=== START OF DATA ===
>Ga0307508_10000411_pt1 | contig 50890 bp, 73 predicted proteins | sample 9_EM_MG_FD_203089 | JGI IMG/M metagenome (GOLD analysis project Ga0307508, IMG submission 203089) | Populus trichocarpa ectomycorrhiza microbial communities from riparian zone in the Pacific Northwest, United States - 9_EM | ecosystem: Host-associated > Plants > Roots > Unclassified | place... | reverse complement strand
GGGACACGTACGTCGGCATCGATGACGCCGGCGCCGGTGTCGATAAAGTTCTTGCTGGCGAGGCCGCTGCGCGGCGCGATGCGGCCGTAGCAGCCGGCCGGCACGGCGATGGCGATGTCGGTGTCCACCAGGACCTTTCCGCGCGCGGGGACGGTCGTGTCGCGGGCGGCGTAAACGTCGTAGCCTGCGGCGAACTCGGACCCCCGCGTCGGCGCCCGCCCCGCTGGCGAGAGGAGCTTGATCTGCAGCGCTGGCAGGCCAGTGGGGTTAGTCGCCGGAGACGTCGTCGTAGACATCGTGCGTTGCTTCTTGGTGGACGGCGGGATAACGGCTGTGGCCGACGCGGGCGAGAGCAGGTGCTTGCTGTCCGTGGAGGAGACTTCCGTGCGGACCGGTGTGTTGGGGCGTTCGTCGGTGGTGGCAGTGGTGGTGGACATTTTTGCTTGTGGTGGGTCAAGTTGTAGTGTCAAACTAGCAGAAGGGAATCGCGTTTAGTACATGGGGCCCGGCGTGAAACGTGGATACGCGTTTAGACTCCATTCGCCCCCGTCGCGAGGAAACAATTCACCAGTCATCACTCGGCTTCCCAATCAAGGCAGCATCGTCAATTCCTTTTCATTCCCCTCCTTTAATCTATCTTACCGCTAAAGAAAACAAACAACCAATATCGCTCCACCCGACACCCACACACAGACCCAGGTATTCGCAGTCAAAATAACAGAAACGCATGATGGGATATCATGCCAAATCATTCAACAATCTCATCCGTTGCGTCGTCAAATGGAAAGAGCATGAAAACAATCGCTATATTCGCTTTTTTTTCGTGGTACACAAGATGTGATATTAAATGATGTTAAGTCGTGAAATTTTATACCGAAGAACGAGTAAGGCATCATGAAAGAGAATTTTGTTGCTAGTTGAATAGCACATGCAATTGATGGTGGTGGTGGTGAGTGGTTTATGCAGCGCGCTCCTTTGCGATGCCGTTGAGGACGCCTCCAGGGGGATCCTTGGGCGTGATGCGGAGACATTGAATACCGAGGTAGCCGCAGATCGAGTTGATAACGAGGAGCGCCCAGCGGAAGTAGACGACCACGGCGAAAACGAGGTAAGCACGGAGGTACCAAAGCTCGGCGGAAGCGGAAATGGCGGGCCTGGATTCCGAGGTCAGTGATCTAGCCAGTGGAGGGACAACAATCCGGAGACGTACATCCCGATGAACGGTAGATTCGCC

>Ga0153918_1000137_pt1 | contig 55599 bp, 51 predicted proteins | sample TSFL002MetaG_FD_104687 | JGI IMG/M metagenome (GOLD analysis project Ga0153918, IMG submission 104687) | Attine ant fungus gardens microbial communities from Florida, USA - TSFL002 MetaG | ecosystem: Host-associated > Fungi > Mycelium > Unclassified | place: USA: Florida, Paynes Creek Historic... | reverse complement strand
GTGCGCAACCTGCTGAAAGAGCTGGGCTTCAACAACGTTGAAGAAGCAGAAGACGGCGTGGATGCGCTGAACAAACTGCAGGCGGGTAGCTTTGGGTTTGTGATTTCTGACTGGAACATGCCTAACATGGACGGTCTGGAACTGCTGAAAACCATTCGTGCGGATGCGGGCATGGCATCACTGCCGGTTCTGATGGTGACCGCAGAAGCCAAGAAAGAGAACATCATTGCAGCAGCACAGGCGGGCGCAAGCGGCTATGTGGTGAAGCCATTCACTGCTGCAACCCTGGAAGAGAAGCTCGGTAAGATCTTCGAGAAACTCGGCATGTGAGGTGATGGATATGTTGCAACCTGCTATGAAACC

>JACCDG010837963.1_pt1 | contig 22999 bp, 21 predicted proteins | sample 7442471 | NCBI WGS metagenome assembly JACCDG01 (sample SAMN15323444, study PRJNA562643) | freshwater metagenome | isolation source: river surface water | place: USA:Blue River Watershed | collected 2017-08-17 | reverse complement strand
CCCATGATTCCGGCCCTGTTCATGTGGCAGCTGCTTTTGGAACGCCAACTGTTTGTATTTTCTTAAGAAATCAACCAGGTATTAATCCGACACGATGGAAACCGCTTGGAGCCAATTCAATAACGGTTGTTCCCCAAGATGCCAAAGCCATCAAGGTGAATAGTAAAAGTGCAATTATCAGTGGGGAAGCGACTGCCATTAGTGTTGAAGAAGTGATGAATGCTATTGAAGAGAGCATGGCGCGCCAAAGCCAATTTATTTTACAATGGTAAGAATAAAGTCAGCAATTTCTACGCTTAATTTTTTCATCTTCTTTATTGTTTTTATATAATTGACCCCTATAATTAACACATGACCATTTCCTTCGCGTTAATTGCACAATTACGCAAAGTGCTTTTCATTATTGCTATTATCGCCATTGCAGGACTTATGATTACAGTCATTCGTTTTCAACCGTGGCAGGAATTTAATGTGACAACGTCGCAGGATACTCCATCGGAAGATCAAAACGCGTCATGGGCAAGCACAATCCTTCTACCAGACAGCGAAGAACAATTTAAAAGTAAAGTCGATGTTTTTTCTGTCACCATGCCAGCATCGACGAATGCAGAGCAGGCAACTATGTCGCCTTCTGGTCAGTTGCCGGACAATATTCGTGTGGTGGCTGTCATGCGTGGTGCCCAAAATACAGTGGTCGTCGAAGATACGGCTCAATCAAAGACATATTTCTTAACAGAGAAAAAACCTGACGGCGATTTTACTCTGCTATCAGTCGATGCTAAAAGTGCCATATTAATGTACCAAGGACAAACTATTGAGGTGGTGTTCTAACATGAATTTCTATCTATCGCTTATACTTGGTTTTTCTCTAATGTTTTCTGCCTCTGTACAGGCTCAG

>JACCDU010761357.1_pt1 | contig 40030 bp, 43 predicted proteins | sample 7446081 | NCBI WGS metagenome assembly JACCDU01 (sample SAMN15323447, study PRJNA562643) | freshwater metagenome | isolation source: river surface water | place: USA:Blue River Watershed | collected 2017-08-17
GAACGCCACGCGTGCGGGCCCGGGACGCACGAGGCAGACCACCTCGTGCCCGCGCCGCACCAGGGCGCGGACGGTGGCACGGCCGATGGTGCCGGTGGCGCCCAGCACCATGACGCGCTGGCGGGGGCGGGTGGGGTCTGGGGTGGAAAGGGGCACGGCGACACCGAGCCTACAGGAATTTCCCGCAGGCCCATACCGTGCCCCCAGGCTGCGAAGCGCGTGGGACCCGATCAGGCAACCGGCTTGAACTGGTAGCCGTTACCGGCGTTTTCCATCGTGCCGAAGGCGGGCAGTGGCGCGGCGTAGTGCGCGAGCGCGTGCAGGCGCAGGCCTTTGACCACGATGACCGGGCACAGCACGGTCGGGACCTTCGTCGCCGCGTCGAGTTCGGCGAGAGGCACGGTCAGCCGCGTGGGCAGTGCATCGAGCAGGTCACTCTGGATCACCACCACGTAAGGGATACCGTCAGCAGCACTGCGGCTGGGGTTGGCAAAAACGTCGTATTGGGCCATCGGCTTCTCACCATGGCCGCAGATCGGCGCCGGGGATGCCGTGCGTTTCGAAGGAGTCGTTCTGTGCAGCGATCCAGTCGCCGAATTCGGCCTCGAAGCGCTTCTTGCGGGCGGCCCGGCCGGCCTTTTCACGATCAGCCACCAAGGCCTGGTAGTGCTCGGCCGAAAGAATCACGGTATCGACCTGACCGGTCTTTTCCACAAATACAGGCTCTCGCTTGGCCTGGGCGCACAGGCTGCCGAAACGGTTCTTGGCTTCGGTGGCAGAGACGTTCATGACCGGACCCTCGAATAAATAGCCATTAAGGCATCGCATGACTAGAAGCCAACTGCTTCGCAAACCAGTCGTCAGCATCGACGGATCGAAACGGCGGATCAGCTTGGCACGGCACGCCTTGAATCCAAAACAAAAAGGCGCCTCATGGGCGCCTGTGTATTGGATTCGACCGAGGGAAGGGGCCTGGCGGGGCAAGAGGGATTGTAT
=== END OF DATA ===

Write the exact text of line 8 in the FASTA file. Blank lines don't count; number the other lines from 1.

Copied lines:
GAACGCCACGCGTGCGGGCCCGGGACGCACGAGGCAGACCACCTCGTGCCCGCGCCGCACCAGGGCGCGGACGGTGGCACGGCCGATGGTGCCGGTGGCGCCCAGCACCATGACGCGCTGGCGGGGGCGGGTGGGGTCTGGGGTGGAAAGGGGCACGGCGACACCGAGCCTACAGGAATTTCCCGCAGGCCCATACCGTGCCCCCAGGCTGCGAAGCGCGTGGGACCCGATCAGGCAACCGGCTTGAACTGGTAGCCGTTACCGGCGTTTTCCATCGTGCCGAAGGCGGGCAGTGGCGCGGCGTAGTGCGCGAGCGCGTGCAGGCGCAGGCCTTTGACCACGATGACCGGGCACAGCACGGTCGGGACCTTCGTCGCCGCGTCGAGTTCGGCGAGAGGCACGGTCAGCCGCGTGGGCAGTGCATCGAGCAGGTCACTCTGGATCACCACCACGTAAGGGATACCGTCAGCAGCACTGCGGCTGGGGTTGGCAAAAACGTCGTATTGGGCCATCGGCTTCTCACCATGGCCGCAGATCGGCGCCGGGGATGCCGTGCGTTTCGAAGGAGTCGTTCTGTGCAGCGATCCAGTCGCCGAATTCGGCCTCGAAGCGCTTCTTGCGGGCGGCCCGGCCGGCCTTTTCACGATCAGCCACCAAGGCCTGGTAGTGCTCGGCCGAAAGAATCACGGTATCGACCTGACCGGTCTTTTCCACAAATACAGGCTCTCGCTTGGCCTGGGCGCACAGGCTGCCGAAACGGTTCTTGGCTTCGGTGGCAGAGACGTTCATGACCGGACCCTCGAATAAATAGCCATTAAGGCATCGCATGACTAGAAGCCAACTGCTTCGCAAACCAGTCGTCAGCATCGACGGATCGAAACGGCGGATCAGCTTGGCACGGCACGCCTTGAATCCAAAACAAAAAGGCGCCTCATGGGCGCCTGTGTATTGGATTCGACCGAGGGAAGGGGCCTGGCGGGGCAAGAGGGATTGTAT